We get a lot of comments and questions from people asking “how can I get it all done?” There seems to be so much that has to be completed on a given day. We have to follow up with clients, put together quotes, get pricing together, bring new clients through the door. Many people say they rarely have time for that type of thing. But more is never the solution to too much. So we need to leverage prime thinking time & prime selling time.
So what are some tips for planning your work to accomplish more each day?
Here’s an important consideration. If this is something you’re struggling with, don’t just ask “how can I get it all done?” Instead, it’s more important to ask “how much of this needs to be done at all?” So the first question I recommend you ask yourself is “can I reduce the number of activities that I’m engaged in?”
Can I reduce the number of things that I need to do on a daily basis? Because the answer to having too much to do is not to add more stuff.
More is never the answer to too much.
I know that sounds really obvious. But I can’t tell you how many times I’m on the phone with a consulting client talking about all the different things they’re doing.
Then they start asking about something else they can do. Whether it’s related to the internet or some of the things that we were just talking about. Driving traffic to a website. If you’re set up to do that, that’s great. A lot of people are not. So what they’re asking, in a sense, is “how can I learn and master these 50 other new skills, in addition to doing everything that I need to do to keep my business operating?” And the short answer to that is, it’s very difficult to do that.
So what you want to look at is, what can I eliminate first? What are the things that are being done now that need not be done at all? The goal here is to accomplish more. That doesn’t necessarily mean you have to do more in terms of the number of activities. So the first step in planning your work to accomplish more each day is to look at the specific things, the primary movers, the activities that create results for you. Then prioritize those to make sure you do those first.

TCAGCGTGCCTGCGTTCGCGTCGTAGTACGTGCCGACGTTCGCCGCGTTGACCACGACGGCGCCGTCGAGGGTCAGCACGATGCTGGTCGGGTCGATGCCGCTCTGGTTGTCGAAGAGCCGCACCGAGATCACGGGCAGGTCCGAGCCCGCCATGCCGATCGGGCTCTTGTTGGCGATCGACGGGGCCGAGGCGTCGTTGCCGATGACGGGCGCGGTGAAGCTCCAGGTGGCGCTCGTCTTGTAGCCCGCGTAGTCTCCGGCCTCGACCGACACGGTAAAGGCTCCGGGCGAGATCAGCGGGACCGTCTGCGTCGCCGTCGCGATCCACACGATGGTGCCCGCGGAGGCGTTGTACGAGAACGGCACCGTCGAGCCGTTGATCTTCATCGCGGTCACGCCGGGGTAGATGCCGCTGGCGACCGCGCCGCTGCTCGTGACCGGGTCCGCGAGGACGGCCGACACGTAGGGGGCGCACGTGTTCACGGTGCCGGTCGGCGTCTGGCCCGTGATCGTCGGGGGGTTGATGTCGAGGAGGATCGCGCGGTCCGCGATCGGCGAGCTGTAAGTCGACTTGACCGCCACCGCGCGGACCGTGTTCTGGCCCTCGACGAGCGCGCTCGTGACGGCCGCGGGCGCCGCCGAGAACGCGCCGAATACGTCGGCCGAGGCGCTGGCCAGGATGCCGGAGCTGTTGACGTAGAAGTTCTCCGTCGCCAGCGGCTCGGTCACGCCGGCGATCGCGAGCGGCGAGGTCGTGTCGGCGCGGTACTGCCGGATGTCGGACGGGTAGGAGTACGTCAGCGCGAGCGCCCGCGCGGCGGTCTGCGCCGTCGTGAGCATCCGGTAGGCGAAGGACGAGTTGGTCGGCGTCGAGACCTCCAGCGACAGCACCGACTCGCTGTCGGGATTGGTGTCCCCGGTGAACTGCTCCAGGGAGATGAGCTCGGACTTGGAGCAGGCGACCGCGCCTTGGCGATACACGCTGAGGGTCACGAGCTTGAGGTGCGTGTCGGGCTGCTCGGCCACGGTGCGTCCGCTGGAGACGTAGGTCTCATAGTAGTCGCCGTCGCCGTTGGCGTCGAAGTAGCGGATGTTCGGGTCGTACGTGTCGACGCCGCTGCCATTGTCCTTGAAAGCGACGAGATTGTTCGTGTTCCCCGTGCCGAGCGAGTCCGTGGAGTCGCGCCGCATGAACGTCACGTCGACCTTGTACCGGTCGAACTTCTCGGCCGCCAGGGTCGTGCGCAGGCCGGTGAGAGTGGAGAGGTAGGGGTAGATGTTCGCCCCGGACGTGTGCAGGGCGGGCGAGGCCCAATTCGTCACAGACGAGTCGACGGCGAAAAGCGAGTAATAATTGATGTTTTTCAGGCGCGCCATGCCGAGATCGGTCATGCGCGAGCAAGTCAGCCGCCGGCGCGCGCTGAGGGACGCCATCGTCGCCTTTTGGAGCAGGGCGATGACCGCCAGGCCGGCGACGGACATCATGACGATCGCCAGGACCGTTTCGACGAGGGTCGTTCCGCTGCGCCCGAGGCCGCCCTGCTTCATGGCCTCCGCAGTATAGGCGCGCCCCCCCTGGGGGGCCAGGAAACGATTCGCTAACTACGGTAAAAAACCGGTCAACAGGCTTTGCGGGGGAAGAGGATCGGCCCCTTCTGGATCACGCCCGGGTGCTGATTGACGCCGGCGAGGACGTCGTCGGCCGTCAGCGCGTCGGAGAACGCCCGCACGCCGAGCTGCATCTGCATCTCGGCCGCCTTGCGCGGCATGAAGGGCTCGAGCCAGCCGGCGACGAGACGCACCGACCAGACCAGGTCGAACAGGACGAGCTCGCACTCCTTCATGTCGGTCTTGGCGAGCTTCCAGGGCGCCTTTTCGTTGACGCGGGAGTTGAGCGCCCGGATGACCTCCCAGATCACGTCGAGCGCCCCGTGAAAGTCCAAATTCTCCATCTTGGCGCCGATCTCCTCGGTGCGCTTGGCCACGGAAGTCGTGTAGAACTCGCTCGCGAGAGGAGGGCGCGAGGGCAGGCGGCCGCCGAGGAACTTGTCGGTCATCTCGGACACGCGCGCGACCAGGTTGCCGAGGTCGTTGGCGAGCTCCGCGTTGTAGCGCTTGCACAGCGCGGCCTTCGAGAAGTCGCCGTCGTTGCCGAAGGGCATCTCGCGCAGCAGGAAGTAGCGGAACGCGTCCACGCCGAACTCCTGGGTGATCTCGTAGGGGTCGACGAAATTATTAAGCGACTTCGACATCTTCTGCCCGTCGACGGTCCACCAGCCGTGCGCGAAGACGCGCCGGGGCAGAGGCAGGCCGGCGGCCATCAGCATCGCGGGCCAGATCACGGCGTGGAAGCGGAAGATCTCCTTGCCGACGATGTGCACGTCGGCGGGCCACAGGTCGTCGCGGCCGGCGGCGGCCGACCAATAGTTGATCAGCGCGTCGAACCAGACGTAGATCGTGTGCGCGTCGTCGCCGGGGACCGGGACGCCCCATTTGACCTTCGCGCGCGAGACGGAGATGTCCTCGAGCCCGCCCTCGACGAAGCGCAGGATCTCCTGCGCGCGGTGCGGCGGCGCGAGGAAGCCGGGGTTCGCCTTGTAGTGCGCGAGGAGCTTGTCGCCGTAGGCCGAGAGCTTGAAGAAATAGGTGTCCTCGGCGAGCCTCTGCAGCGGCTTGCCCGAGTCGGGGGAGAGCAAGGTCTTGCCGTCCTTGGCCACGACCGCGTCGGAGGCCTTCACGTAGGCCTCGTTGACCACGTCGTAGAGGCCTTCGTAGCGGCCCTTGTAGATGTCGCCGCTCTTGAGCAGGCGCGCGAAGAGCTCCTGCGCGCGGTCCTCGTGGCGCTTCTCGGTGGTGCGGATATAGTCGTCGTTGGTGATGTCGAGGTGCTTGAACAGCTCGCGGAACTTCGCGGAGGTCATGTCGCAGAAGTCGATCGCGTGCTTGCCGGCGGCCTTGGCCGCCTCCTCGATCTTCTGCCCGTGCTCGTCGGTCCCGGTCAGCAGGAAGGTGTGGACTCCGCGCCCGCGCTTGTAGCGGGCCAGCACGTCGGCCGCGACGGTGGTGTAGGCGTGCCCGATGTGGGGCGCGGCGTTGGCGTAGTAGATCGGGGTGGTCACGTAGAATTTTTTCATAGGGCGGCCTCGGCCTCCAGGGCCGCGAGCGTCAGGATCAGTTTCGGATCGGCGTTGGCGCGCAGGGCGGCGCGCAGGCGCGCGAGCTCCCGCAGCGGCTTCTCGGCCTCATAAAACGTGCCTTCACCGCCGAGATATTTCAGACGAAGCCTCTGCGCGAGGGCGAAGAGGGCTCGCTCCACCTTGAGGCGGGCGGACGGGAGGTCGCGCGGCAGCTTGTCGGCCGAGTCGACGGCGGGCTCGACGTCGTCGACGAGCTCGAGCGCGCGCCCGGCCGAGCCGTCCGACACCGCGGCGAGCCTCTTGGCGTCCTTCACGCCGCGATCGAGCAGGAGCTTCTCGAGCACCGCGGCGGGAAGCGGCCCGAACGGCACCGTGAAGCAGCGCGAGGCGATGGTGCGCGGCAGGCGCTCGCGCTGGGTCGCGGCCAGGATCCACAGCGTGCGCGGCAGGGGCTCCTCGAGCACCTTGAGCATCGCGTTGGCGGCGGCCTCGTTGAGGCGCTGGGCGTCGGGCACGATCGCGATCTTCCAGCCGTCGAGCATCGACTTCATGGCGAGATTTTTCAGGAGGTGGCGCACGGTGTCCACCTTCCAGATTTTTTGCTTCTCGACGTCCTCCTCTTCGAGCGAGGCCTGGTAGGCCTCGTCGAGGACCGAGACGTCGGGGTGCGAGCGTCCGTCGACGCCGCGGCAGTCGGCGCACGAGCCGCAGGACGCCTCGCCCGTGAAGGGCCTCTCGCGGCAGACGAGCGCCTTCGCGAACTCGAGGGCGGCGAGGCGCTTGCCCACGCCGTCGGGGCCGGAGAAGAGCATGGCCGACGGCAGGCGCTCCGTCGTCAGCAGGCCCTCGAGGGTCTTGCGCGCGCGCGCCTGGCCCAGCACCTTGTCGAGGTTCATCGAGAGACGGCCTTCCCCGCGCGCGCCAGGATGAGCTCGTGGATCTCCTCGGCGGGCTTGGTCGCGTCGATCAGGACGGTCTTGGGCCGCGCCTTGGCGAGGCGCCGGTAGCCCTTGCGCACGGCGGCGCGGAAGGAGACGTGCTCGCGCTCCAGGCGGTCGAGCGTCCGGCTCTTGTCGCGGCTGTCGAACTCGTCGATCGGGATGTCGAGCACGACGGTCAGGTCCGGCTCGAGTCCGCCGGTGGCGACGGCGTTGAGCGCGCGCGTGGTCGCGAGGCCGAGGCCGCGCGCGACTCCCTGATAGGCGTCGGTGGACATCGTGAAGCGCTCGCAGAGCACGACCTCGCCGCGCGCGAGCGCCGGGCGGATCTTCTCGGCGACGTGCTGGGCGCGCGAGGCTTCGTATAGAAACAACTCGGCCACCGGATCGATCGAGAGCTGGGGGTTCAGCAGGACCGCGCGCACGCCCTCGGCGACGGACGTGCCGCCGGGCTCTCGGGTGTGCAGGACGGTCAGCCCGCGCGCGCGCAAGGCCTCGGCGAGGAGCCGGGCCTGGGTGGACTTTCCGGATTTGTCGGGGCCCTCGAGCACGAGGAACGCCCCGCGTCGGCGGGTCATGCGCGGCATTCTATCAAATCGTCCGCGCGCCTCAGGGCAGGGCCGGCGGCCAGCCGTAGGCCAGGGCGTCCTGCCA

What do you need to prioritize to get it all done?
It could be targeting and approaching new prospects and clients. Maybe it’s getting a customer acquisition program and system in place so that you are doing that like clockwork on a regular basis. Whatever it is, we need to make sure that happens. If you have prospects in the pipeline now, with deadlines and dates, and they need to get quotes, obviously that’s a priority. You need to do that.
But one of the things that a lot of people seem to have trouble with is when somebody asks for a quote. The prospect will say, “Hey, can you get me pricing on this?” And the person will just go scamper off and put together pricing without first knowing “when are they actually going to do this?” Do they really need a price right now?
People will often say, “can you get me pricing on this?” But until you know they have an event or what day the event is, when they need it, what’s their in-hands date? It almost doesn’t make sense to put together a price quote. Because if you put together a price quote for someone now, but they decide not to move on it for the next two or three months, it’s likely that pricing will be completely different. Not to mention stock levels!